You are required to have travel insurance before heading off on a Peregrine trip. Insurance can be organised by your Peregrine representative or your travel agent.Responsible Travel
Our Responsible Travel ethos is at the heart of everything we do, from getting the basics right like respecting local cultures and the environment, to initiating projects that make positive contributions to communities, to our staff’s fundraising efforts and offsetting our carbon emissions.
Please visit our Responsible Travel (http://www.peregrineadventures.com/rt) page for more information.
Our Pre Departure Information or Travel Dossier (provided upon booking a trip) provides tips on how you can show respect for the local customs and culture in the country you are travelling in.
The information listed above is a brief description of some things you may need to consider when booking a trip. Once a tour is booked you will be provided with a link to your Travel Dossier which will contain detailed Pre Departure information.
A Fact Book on Modern Papua New Guinea - Jackson Rannells Do-it-Yourself Trekking - Kokoda Trail-Clive Baker Rascal Rain - A Year in PNG-Inez Baranay Papua New Guinea-Lonely Planet Bloody Buna-Lida Mayo
During this adventure you will be passing through a number of different climatic zones, from hot and humid coastal areas, to quite high mountain areas where conditions may be considerably colder, especially at night. Although this walk is scheduled during the dry season, there is a strong possibility of some rain at times during this trek.
You should try to travel as lightly as possible, however backpack size should be 95+ litres. Your total belongings should weigh no more than 12 kilograms (backpack and day pack combined). We use charter flights back from Kokoda and weight is restricted due to the small aircraft used. When you start training you should commence with less weight than you plan to carry on the trek and slowly build up.
Included in your tour cost is the assistance of a personal porter to carry your main kit. Please note that there is a weight limit of 10 kilograms for personal belongings carried by the porters as they will also carry your food packs. Any additional items will need to be carried by the trekkers themselves in day-packs - each day you will be asked to carry your own water and one day's food pack as well as personal items such as your camera, guidebook etc. We include a 1:1 trekker to porter ratio to promote relationship building between porters and trekkers. Our aim is to provide greater employment opportunities for porters as well as ensuring that all our trekkers complete the trek from start to finish. Our intention is that the relationship between the trekkers and the porters becomes one of the most important experiences of the trip, reflecting the wartime bonds between Australian troops and the Fuzzy Wuzzy Angels.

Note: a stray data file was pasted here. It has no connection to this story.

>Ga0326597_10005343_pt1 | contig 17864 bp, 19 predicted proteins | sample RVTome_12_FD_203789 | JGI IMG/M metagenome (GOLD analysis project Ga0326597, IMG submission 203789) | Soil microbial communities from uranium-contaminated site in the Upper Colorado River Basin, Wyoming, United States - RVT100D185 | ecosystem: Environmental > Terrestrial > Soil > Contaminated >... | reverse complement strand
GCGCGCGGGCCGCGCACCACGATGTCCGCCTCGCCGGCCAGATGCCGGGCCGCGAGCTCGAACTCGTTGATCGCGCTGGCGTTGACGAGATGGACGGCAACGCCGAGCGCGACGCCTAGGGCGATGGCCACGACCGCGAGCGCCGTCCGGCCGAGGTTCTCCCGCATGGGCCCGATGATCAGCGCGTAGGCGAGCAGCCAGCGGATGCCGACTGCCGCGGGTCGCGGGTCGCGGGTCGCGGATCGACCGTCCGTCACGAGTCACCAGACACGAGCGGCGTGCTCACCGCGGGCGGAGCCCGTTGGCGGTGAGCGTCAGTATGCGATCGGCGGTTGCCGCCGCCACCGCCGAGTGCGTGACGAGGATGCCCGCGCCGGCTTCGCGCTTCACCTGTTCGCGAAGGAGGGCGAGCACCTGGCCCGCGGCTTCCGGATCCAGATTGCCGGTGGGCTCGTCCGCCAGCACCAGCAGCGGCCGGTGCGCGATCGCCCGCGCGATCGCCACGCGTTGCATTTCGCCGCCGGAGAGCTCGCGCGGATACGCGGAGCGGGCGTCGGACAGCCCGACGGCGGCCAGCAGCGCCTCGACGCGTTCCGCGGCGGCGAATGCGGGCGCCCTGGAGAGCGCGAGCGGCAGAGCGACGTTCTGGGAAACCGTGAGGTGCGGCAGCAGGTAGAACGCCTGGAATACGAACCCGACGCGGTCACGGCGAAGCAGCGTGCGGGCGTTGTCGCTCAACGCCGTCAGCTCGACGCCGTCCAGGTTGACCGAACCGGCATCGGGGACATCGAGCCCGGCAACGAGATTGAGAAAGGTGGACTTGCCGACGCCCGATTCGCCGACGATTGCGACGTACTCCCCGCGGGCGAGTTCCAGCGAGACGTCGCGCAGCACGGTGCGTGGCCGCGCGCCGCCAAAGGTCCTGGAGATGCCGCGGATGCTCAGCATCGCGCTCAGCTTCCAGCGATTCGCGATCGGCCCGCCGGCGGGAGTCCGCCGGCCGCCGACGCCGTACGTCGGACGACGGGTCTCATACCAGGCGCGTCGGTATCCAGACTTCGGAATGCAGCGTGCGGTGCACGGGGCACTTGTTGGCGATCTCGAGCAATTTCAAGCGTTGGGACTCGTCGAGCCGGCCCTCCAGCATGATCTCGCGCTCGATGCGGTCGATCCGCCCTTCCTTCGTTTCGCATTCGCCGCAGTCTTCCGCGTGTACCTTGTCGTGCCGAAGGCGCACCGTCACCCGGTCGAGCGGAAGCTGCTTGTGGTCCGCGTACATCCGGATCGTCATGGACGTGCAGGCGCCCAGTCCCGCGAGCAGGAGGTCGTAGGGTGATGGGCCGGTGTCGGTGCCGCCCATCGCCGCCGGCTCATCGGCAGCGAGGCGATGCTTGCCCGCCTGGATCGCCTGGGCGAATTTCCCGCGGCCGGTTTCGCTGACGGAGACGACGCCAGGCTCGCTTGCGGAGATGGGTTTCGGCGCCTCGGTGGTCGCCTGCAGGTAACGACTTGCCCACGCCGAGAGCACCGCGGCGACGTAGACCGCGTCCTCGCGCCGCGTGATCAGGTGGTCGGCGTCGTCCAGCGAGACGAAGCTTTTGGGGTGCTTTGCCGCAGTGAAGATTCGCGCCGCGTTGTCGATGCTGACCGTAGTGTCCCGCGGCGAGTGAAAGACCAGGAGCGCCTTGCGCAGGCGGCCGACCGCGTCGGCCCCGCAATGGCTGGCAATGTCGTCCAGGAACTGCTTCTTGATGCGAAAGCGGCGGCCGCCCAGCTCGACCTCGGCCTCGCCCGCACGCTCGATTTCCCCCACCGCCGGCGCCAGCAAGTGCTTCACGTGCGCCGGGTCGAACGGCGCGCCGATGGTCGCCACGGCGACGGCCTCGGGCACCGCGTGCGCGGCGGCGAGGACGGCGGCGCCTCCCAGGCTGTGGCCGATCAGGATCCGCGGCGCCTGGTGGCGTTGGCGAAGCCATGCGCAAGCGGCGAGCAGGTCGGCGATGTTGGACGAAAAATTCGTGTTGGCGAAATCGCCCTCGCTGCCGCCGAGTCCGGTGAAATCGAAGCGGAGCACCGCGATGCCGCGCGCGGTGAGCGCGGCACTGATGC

SOME QUESTIONS AND ANSWERS ON THE KOKODA TRACK
DO YOU HAVE A MAP AVAILABLE?
Yes - please click on this link to download a .pdf file with detailed map.
WHAT IS THE KOKODA TRACK?
The Kokoda Track is one of the many walking tracks in Papua New Guinea that existed long before the Europeans came to this part of the world. It was used for trade and cultural interaction between tribes and is still used for these purposes today. During the course of World War Two the Japanese decided to use this trail as a means of ground attack against the Australians in Port Moresby. The idea was to take Port Moresby and use it as a base from which to stage a direct assault on Australia. One end of the track lies in the north of the country at a village called Kokoda. It winds up and down over the rugged Owen Stanley Ranges and finishes in the south at Owers’ Corner not far from Port Moresby. Both the Kokoda Track and the northern coastal plains were the scene of violent close contact jungle warfare as the Australians retreated in the face of the Japanese onslaught. The Japanese were finally stopped at Imita Gap as they had extended their supply lines too far in the rugged terrain and began to die of starvation. The Australians then chased them all the way back to the northern coastline. Today the remains of the war lie rotting in the jungle and the track has reverted to quiet solitude, disturbed only by occasional back packers and local walkers. There are several villages along its length inhabited by peace-loving, hospitable locals. These are the people who became known during the war as the 'fuzzy wuzzy angels' because of their selflessness in helping wounded Australian soldiers.
WHAT DOES THE TREK SET OUT TO ACHIEVE?
We head out by road transport to Owers’ Corner and work our way north to the little village of Kokoda. There is, however, much more to this trek than just the historical war ruins. There is the fascinating cultural experience of interacting with the indigenous people. There is the challenge and adventure created by rugged mountain terrain and fast flowing streams. Papua New Guinea is famous for its spectacular scenery and unusual wildlife. In addition to all this there is the reward of interaction in a small group of people working together for a common purpose and the individual satisfaction of mastering the physical difficulties of the track.
DO YOU HAVE TO BE VERY FIT AND EXPERIENCED TO DO THE TRACK?